Responsible Giving

Many people who have money have not really thought out how to be responsibly generous to their family and friends who may have work and/or money dysfunctions. Because women often are the caretakers of the less functional members of their families, this is an issue especially but not exclusively for women. Being responsibly generous means not allowing dysfunctions to continue unaddressed. The feelings surrounding poorly executed giving tend to sound like the following: I resent giving but feel obligated because if I have it, I should give it;I feel as though I am throwing my money down a black hole or into a bottomless pit; I give to get rid of the person who has become a burden or irritant to me; I feel exhausted with their needs; I give when I do not have it to give because my problems are not as severe and my needs seem insignificant.

Responsible giving to dysfunctional members often comes with conditions and strings attached. This goes against the conventional wisdom of the best way to give things but makes sense given the situation. Many people with chronic money and work problems are creating their own difficulties and so bailing them out must be done with caution in order to be of most use to them and to you. After all, the feeling of wasting your money is a terrible feeling. And continuing to reward others for their problems and dysfunctions is hurtful to them and not helpful.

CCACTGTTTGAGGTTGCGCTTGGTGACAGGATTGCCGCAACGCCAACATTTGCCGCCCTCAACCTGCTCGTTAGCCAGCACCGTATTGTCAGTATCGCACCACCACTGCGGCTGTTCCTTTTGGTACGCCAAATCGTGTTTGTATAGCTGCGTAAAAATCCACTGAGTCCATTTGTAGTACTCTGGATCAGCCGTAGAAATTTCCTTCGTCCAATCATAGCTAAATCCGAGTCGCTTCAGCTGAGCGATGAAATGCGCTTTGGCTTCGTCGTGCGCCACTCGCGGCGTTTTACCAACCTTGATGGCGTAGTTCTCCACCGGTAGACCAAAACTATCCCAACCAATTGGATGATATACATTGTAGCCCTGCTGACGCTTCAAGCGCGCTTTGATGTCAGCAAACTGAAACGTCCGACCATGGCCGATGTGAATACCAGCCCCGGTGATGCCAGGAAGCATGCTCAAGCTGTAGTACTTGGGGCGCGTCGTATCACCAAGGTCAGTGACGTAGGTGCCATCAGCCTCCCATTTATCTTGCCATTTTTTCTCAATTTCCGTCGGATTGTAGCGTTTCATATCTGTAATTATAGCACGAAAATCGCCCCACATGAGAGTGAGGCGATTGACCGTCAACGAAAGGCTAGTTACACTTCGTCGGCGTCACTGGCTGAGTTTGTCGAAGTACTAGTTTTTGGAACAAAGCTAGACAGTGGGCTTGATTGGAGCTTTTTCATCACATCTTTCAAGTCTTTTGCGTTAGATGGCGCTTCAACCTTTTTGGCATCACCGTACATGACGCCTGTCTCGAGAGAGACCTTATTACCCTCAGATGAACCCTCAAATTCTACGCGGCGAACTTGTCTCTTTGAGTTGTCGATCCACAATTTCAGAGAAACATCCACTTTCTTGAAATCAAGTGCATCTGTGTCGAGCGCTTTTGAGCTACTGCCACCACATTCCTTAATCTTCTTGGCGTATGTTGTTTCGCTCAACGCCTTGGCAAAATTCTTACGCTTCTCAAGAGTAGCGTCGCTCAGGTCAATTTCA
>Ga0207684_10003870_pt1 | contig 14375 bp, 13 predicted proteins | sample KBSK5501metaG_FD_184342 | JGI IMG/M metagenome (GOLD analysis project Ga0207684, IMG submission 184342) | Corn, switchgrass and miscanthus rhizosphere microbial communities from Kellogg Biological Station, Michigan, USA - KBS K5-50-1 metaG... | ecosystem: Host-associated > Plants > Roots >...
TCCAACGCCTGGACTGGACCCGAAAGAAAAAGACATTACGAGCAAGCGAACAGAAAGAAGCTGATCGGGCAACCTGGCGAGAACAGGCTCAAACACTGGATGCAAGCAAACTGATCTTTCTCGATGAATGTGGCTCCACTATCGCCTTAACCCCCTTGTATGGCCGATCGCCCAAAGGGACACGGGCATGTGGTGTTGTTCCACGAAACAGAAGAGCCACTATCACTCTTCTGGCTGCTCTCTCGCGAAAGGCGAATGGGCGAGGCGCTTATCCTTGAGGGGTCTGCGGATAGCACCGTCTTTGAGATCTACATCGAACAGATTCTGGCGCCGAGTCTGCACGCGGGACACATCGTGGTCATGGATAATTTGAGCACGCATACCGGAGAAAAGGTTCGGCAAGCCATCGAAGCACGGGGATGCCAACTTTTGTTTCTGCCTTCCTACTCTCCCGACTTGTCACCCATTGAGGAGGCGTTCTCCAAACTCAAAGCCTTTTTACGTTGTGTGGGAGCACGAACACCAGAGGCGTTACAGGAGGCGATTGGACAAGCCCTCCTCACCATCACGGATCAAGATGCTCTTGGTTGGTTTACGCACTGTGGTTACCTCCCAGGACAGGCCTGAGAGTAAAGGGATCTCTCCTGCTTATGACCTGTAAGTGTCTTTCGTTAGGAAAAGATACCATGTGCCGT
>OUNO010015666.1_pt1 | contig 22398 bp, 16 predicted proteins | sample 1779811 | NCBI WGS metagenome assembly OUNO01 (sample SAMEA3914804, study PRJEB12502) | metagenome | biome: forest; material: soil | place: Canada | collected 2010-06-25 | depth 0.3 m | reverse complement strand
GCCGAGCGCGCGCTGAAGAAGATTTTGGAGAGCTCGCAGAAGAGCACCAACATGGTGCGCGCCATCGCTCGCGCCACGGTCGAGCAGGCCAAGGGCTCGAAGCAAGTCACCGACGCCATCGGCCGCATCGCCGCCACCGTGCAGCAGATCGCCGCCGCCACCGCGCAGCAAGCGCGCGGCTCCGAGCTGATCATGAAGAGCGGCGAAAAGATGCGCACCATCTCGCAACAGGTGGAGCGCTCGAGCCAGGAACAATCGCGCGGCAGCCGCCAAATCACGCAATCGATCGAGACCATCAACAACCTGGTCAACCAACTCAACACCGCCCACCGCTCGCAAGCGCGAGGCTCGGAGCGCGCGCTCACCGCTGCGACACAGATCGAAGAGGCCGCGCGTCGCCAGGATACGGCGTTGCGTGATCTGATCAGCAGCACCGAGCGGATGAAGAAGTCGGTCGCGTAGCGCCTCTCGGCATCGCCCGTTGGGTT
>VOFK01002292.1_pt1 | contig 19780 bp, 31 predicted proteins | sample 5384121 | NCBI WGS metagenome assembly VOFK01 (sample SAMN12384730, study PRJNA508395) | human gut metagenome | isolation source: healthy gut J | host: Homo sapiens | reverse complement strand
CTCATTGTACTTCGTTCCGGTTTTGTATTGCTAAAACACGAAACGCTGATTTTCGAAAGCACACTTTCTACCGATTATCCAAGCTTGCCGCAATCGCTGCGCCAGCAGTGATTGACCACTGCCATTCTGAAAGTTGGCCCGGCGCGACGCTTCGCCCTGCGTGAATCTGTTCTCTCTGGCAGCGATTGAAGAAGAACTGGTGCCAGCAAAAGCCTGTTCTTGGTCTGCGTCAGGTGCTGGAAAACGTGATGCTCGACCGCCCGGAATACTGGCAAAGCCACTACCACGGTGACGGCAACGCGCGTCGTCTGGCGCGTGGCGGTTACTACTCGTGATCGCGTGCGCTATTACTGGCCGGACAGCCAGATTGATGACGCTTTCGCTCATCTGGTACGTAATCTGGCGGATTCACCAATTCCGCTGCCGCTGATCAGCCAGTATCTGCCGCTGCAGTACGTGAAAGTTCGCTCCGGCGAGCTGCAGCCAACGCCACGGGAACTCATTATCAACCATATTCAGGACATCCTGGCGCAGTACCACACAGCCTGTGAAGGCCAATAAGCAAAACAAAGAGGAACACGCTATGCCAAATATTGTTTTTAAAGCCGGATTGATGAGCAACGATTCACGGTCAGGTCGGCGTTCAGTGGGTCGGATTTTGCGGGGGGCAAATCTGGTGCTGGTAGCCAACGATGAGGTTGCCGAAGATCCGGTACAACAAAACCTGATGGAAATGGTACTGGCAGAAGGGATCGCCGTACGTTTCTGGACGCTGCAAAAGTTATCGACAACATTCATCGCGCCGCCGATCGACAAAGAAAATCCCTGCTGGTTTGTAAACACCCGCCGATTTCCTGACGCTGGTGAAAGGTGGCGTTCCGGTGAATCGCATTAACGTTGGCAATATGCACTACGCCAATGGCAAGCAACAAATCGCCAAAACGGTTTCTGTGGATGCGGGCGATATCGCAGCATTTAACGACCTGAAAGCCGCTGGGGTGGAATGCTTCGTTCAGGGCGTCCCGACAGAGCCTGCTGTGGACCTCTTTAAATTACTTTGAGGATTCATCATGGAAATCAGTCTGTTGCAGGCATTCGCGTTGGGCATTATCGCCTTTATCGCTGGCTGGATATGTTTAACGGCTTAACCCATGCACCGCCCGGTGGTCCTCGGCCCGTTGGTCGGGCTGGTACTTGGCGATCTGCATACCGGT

Examples of useful contingencies vary in each situation . They tend to work best if the conditon is related to the other person’s problem. Here are some examples of contingencies related to giving or lending money:
1. Random drug testing with a stoppage in the assistance if the test is failed.
2. Consumer credit counseling programs.
3. Presenting you with a detailed budget of expenses and ideas of how to reduce their expenses.
4. Payment of part of their loan when they have reached a goal (finishing school, getting a job).
5. A written account of all assets and liabilities.
6. Completion of a money management continuing education class in a local college.
7. Entering counseling or therapy.

There are of course any number of ways to be both responsible in your giving and motivating to the other person at the same time. Many family members are generous with things but not generous with honest communications and concerns as this can be so difficult.